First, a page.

Tuesday June 25, 2019

Portuguese Fisherman in Nazare finds unexploded Bomb from World War II

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Bombing of Romania in World War II, Wikimedia

London, Feb 28, 2017: A Portuguese fisherman in Nazare, around 120 km north of Portuguese capital Lisbon, found an unexploded bomb, believed to be from World War II.

The bomb, equivalent to 600 kg of TNT, was detonated by Portuguese navy divers safely at sea on Monday afternoon, Xinhua news agency reported.

The detonation was carried out 25 meters under water and around 1,000 meters away from the coast.

An area with 300 perimeters was sealed off to ensure the safety of the detonation. (IANS)

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USS Missouri Undergoes Renovation ahead of World War II End Anniversary

The Honolulu Star-Advertiser reported Monday that the battleship will undergo repairs to its aft superstructure that are expected to be completed in August

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USS Missouri, world war II
FILE - This Nov. 11, 2004, file photo shows The USS Missouri's main battery of three 16-inch/.05 caliber gun turrets in Pearl Harbor, Hawaii. VOA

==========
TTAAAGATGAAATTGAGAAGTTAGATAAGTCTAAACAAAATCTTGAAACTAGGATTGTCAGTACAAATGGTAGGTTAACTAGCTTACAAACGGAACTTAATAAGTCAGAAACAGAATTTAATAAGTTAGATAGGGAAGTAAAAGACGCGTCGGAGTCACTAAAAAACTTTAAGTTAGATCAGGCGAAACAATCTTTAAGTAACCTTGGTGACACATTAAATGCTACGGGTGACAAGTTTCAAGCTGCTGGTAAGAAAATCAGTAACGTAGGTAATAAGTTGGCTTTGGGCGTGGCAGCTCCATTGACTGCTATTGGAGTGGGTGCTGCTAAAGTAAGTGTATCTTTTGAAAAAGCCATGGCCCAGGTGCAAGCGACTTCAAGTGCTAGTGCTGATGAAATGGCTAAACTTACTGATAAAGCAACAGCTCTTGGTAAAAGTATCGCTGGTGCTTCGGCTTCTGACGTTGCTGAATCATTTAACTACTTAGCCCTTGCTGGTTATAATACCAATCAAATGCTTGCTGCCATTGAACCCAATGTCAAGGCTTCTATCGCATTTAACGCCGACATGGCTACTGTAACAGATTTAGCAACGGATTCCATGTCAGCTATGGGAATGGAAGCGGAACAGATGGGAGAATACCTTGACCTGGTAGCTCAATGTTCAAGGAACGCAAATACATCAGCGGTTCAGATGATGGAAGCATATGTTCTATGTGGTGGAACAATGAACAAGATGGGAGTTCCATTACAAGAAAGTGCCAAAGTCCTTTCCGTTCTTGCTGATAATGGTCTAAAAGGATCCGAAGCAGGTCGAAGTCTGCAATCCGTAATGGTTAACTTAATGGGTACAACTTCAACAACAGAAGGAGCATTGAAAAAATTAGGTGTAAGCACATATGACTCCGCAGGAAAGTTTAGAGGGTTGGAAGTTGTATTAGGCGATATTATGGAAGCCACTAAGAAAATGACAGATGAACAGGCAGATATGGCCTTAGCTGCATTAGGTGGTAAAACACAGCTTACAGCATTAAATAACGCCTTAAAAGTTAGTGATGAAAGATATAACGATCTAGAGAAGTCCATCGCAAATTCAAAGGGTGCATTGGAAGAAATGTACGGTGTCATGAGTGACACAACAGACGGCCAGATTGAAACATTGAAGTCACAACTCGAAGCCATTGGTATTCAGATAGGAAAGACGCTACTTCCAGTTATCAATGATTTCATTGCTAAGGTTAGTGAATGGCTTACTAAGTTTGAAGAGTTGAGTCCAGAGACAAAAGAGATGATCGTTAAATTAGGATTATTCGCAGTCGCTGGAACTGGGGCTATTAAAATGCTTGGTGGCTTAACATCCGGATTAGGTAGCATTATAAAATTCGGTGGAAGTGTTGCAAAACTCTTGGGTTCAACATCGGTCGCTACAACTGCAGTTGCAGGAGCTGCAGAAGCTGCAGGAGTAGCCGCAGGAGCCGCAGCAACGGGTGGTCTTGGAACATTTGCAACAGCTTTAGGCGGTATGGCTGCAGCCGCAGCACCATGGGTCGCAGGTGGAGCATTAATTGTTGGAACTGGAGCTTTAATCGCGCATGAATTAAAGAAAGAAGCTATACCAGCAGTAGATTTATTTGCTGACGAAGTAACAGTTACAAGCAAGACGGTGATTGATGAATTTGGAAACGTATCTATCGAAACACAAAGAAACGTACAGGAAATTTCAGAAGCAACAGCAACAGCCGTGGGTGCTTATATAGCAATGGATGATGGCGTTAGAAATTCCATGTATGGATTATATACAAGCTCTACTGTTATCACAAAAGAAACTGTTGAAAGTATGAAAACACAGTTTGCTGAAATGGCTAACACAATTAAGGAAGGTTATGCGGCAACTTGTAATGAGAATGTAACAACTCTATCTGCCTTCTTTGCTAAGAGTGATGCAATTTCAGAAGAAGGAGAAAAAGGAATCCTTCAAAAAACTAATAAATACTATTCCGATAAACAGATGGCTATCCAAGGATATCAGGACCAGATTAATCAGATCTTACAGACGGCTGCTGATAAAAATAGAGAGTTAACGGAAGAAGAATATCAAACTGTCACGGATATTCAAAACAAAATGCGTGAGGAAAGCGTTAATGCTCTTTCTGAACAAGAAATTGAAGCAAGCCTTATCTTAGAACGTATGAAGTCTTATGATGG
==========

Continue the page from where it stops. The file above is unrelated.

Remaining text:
A section of the USS Missouri is being repaired as part of a $3 million restoration project to address rust and other deterioration on the Pearl Harbor memorial ahead of the 75th anniversary of the end of World War II.

The 887-foot (270-meter) Missouri was the site of Japan’s unconditional surrender on Sept. 2, 1945, in Tokyo Bay. The Honolulu Star-Advertiser reported Monday that the battleship will undergo repairs to its aft superstructure that are expected to be completed in August.

Last year, a $3.5 million renovation was done on the tallest portion of the superstructure. Michael Carr, president and CEO of the USS Missouri Memorial Association, said rust is an ongoing issue for the historic ship.

USS Missouri, world war II
FILE – In this Sept. 2, 1945, file image provided by the U.S. Navy, F4U and F6F fighter planes fly in formation over the USS Missouri while the surrender ceremonies to end World War II take place aboard the U.S. Navy battleship in Tokyo Bay. VOA

About 12,000 square feet (1,100 square meters) of steel will be sandblasted and painted, and some 8,000 pounds (3,600 kilograms) of steel will be replaced. Five hundred gallons of paint will be used. “These parts of the ship have not been [sand] blasted and painted in 30 years since the ship was recommissioned in the 1980s, so it’s well past time to do it,” Carr said.

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A week of activities is being planned in September 2020 at the Missouri as well as the Pearl Harbor Aviation Museum to honor the end of the war. Carr said almost all of the Missouri’s main deck will have new teak by the surrender anniversary on Sept. 2, 2020.

More than 2,000 sailors and Marines were aboard the ship for the ceremony that Gen. Douglas MacArthur said was intended to “conclude a solemn agreement whereby peace may be restored.” (VOA)